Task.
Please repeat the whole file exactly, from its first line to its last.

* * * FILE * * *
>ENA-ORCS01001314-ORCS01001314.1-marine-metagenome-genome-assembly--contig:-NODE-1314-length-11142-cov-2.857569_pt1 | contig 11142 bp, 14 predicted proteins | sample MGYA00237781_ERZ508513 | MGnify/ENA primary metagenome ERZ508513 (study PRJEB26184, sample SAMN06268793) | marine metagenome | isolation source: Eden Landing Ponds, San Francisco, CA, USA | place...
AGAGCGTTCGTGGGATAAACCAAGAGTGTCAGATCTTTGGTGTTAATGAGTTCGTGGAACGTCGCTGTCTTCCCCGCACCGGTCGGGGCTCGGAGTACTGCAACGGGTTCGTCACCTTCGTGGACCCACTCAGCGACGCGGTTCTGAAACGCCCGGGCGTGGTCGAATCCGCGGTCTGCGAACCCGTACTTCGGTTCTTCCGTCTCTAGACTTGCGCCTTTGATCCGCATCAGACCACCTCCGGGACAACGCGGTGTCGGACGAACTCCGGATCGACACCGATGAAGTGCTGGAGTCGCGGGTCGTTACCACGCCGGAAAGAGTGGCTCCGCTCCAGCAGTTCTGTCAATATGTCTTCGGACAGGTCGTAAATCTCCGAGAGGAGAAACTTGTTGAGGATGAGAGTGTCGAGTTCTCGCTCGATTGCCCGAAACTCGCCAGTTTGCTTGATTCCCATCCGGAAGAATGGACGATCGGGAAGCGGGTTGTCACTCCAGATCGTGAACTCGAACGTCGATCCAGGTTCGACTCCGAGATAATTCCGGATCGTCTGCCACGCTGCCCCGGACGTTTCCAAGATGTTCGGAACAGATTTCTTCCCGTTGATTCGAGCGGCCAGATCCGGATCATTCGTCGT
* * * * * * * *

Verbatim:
>ENA-ORCS01001314-ORCS01001314.1-marine-metagenome-genome-assembly--contig:-NODE-1314-length-11142-cov-2.857569_pt1 | contig 11142 bp, 14 predicted proteins | sample MGYA00237781_ERZ508513 | MGnify/ENA primary metagenome ERZ508513 (study PRJEB26184, sample SAMN06268793) | marine metagenome | isolation source: Eden Landing Ponds, San Francisco, CA, USA | place...
AGAGCGTTCGTGGGATAAACCAAGAGTGTCAGATCTTTGGTGTTAATGAGTTCGTGGAACGTCGCTGTCTTCCCCGCACCGGTCGGGGCTCGGAGTACTGCAACGGGTTCGTCACCTTCGTGGACCCACTCAGCGACGCGGTTCTGAAACGCCCGGGCGTGGTCGAATCCGCGGTCTGCGAACCCGTACTTCGGTTCTTCCGTCTCTAGACTTGCGCCTTTGATCCGCATCAGACCACCTCCGGGACAACGCGGTGTCGGACGAACTCCGGATCGACACCGATGAAGTGCTGGAGTCGCGGGTCGTTACCACGCCGGAAAGAGTGGCTCCGCTCCAGCAGTTCTGTCAATATGTCTTCGGACAGGTCGTAAATCTCCGAGAGGAGAAACTTGTTGAGGATGAGAGTGTCGAGTTCTCGCTCGATTGCCCGAAACTCGCCAGTTTGCTTGATTCCCATCCGGAAGAATGGACGATCGGGAAGCGGGTTGTCACTCCAGATCGTGAACTCGAACGTCGATCCAGGTTCGACTCCGAGATAATTCCGGATCGTCTGCCACGCTGCCCCGGACGTTTCCAAGATGTTCGGAACAGATTTCTTCCCGTTGATTCGAGCGGCCAGATCCGGATCATTCGTCGT